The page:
Copper’s Boom Story Has Some Truth — and Lots of Hogwash

When Thomas Edison wired his own house in Menlo Park, then a tiny village in New Jersey, he fabricated a primitive cable. As insulation he chose a mix of asphalt, linseed oil and beeswax; for the core, copper wire. Why? The metal is the second-best conductor, only behind the much more expensive silver.

Fast forward nearly 150 years and copper remains as central to electricity as it did when Edison lighted the American evening. Now, as the energy transition aims to electrify everything, from driving to heating, copper will be everywhere too. Predictably, it has become the darling of the commodity market.1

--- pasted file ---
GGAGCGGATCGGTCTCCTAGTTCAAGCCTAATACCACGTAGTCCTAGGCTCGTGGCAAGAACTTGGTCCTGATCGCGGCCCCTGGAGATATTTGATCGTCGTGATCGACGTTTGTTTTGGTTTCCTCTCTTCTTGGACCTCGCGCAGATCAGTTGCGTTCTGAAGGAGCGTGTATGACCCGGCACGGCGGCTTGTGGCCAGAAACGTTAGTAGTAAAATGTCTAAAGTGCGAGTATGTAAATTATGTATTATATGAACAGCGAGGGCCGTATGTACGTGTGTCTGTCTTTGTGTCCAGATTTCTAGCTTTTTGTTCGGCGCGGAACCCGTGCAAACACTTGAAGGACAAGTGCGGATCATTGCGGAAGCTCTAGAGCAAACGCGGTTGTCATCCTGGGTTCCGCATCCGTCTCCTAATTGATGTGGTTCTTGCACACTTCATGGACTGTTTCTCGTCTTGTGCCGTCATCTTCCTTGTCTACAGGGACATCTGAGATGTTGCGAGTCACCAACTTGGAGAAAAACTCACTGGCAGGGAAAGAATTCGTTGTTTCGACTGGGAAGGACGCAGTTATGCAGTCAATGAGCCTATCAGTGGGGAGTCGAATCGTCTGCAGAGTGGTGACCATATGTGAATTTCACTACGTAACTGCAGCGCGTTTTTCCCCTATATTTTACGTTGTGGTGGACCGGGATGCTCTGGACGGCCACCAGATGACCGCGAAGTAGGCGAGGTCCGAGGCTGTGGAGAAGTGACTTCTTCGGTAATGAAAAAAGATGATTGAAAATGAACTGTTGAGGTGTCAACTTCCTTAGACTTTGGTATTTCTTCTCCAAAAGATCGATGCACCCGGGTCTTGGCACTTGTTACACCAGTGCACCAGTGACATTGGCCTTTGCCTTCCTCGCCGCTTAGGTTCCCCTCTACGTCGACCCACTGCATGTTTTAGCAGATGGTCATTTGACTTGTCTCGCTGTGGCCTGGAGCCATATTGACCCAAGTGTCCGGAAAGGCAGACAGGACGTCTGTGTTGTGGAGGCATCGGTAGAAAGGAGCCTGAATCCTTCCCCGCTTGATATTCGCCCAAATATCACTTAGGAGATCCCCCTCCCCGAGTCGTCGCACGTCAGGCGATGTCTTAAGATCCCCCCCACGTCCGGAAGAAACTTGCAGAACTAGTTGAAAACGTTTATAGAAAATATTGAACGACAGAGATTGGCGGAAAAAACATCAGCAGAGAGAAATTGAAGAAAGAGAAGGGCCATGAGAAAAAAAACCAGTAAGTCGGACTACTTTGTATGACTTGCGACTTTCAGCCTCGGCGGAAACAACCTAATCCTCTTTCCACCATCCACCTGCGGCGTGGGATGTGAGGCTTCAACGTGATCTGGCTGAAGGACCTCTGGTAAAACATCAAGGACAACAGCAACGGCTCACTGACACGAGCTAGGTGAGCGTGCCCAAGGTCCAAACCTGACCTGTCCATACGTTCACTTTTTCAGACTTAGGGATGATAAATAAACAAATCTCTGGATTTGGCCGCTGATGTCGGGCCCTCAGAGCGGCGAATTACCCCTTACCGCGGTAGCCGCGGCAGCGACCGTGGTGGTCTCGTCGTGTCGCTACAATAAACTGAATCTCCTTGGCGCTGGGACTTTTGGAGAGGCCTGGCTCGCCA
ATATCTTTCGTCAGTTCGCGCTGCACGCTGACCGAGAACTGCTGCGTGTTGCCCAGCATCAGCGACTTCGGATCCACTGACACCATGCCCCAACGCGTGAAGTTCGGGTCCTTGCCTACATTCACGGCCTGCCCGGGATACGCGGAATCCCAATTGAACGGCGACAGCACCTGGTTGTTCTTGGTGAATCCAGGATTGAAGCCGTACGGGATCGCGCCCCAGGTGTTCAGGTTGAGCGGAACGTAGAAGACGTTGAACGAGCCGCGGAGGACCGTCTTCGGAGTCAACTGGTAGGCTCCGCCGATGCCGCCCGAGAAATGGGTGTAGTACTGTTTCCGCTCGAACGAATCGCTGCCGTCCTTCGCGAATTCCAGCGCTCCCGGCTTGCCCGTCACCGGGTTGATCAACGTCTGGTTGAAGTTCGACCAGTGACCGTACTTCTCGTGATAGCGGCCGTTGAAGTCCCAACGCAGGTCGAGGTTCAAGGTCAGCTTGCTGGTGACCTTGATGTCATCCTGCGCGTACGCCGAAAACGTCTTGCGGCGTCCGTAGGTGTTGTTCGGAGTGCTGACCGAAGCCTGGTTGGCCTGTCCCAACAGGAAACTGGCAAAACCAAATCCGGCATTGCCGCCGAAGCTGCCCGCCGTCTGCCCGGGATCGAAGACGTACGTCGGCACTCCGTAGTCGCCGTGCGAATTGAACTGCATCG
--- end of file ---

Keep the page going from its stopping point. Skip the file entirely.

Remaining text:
The slogan is simple: In the climate-change era, copper is the new oil — a critical mineral essential to rewire our energy system with renewable power. As with every financial narrative, the story of the boom has a grain of truth — and ample hogwash.

Cynical metals investors should be forgiven for having a case of déjà vu: The same narrative served to inflate the bubbles in battery metals — lithium and cobalt — and rare earths elements a few years ago. Their prices all crashed after a short-lived, hyped bull run. Copper isn’t a bubble yet, but it is a crowded trade where everyone — commodity trading houses, hedge funds, Wall Street, mining executives — is betting in the same direction.